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But the country’s finance minister said Zimbabwe is not insolvant. He blamed the media for mischaracterization, saying, "You journalists are mischievous and malicious."
dZimbabwe had only $217 left in its bank account last week after meeting payroll, the country’s finance minister announced on Tuesday.
"Last week when we paid civil servants there was $217 [left] in government coffers," Finance Minister Tendai Biti told journalists in Harare, according to South Africa’s Mail & Guardian. "The government finances are in a paralysis state at the present moment. We are failing to meet our targets."
With a referendum on a new constitution and an election coming up, "the government has no money for elections,” Biti said. “We will be approaching the international community to assist us in this regard, but it's important that government should also do something."
It’s estimated that organizing the polls will cost nearly $200 million, BBC News reported.
"The minister's statement is indicative of the very difficult situation in the country,” McDonald Lewanika, director of the Crisis in Zimbabwe Coalition, told the Mail & Guardian. “It shows the economy really is in the intensive care unit. We have a very small formal economy so the space where minister Biti can raise resources is limited. And we should ask where certain revenues are going."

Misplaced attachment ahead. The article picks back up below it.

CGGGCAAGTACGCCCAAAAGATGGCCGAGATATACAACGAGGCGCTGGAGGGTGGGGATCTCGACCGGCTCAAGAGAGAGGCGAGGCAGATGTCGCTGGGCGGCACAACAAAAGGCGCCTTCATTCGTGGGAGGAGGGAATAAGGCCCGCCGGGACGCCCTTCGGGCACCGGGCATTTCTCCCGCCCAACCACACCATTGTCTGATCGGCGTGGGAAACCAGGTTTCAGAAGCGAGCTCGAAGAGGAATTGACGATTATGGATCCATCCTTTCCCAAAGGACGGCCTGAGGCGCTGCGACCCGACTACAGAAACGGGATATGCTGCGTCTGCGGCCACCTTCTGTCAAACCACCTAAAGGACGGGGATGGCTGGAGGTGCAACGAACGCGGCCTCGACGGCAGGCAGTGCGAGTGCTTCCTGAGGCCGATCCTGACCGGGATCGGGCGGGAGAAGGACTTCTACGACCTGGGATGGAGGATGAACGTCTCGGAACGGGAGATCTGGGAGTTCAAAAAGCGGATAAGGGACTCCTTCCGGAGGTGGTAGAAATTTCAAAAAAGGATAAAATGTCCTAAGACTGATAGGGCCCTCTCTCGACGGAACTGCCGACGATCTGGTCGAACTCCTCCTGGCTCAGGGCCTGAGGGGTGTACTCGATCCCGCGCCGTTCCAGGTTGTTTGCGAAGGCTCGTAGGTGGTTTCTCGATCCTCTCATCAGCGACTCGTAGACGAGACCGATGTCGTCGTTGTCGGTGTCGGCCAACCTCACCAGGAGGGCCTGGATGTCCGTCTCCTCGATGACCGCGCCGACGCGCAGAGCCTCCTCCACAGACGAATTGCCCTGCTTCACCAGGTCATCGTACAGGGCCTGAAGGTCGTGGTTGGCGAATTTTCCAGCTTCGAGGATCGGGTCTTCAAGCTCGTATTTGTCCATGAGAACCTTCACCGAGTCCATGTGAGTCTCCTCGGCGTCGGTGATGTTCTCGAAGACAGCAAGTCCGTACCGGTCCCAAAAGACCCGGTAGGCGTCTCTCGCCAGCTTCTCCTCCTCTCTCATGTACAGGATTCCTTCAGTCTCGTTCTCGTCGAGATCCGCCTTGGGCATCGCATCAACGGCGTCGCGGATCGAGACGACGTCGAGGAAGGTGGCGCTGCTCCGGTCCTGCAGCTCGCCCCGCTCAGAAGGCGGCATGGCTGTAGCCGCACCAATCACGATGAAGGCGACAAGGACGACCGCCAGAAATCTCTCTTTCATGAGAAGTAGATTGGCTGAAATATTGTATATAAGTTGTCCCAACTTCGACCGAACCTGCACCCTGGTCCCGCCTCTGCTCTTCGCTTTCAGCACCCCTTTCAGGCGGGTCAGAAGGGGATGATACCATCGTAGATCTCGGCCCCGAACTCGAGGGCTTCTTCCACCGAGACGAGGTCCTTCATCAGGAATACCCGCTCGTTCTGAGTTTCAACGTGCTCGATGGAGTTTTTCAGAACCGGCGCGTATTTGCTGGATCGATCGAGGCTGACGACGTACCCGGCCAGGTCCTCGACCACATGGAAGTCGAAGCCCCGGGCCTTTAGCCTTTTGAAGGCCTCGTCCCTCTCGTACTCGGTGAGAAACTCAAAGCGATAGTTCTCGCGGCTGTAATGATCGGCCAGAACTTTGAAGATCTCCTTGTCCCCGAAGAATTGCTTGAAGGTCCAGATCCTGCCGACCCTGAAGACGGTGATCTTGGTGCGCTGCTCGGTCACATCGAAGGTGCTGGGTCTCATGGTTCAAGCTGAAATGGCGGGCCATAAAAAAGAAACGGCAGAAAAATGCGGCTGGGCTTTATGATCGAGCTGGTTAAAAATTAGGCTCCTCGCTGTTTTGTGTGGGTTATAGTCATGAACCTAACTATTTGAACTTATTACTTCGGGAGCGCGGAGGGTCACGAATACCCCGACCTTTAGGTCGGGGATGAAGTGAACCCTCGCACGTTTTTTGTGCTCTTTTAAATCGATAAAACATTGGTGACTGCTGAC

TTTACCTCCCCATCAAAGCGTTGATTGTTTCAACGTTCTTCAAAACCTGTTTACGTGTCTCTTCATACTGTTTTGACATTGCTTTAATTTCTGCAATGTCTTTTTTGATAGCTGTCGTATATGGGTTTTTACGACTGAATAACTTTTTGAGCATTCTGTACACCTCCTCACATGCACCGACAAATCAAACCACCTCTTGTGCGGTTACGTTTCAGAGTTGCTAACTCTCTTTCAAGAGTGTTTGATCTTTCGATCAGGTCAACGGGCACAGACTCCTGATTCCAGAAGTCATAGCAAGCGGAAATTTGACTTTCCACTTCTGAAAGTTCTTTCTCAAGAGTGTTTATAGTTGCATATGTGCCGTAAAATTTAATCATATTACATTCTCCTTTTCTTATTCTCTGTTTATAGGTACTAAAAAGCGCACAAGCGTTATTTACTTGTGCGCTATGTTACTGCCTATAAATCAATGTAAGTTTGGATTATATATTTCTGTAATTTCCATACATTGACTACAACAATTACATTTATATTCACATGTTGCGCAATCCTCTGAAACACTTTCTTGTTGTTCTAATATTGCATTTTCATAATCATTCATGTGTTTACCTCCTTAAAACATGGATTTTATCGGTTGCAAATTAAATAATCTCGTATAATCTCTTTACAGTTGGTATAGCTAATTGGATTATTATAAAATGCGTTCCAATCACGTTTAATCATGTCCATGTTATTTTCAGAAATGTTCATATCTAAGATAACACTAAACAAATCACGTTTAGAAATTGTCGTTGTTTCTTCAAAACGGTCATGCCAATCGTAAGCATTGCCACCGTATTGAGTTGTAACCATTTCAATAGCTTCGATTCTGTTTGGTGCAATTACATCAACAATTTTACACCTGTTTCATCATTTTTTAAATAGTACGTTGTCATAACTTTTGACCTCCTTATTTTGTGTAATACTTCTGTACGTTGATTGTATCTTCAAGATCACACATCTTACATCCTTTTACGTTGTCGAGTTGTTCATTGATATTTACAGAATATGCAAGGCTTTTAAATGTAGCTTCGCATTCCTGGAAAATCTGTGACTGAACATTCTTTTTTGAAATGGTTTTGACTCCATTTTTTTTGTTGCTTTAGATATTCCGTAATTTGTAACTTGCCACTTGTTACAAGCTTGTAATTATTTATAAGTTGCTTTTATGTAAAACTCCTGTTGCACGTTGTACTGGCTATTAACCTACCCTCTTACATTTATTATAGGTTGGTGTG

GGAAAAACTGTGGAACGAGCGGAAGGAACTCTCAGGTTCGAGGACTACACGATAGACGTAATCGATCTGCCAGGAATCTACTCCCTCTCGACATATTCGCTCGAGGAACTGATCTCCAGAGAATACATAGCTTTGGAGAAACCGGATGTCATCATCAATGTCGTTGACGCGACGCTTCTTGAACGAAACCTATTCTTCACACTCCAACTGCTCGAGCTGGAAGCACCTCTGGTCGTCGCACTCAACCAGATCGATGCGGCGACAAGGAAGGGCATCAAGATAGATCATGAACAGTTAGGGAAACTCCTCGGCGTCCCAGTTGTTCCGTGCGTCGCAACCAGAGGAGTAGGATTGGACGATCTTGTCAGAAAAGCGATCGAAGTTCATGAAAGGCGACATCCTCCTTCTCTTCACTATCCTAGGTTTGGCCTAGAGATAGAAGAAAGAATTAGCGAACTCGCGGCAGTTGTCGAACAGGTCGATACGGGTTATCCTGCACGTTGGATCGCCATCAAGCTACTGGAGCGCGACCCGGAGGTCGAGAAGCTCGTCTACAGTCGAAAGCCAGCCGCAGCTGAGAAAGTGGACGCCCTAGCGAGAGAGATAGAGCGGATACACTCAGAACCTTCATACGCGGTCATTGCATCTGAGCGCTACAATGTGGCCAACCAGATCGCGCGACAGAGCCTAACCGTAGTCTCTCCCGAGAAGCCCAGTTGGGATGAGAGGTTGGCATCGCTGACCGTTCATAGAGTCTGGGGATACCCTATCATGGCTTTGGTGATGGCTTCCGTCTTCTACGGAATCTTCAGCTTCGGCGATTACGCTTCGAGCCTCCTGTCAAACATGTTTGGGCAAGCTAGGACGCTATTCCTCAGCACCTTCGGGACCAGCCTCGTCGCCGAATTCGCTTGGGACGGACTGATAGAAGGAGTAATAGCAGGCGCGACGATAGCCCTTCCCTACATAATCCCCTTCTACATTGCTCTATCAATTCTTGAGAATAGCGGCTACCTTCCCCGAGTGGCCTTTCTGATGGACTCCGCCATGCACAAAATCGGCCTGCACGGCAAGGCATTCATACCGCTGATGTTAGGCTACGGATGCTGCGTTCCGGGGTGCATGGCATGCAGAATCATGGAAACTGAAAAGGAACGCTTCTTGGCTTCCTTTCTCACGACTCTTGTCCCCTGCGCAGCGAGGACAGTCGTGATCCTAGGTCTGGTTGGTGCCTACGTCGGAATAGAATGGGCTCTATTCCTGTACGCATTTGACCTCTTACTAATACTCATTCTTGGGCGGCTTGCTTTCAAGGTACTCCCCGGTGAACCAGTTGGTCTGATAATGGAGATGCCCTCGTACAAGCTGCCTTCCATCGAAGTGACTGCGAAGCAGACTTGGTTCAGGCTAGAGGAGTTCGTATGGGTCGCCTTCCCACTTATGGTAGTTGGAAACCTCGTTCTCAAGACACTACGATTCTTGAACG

Biti is the secretary general of the Movement for Democratic Change (MDC), a rival party to Zimbabwe President Robert Mugabe’s Zanu-PF party, according to the Mail & Guardian.
Biti has accused the government’s Marange diamond mines, which generated $685 million in exports in 2012, of not sending all the proceeds to the Treasury, Reuters reported.
More from GlobalPost: Zimbabwe’s stolen diamonds
In a follow-up interview on BBC’s Focus on Africa radio program Wednesday, however, Biti said the government of Zimbabwe was not insolvant, since $30 million of revenue had been paid into its account the day after its bank balance reached the college-student level.
"You journalists are mischievous and malicious — the point I was making was that the Zimbabwean government doesn't have the funds to finance the election, to finance the referendum," he told the BBC. "To dramatize the point, I simply made a passing reference metaphorically that when we paid civil servants last week on Thursday we were left with $217.”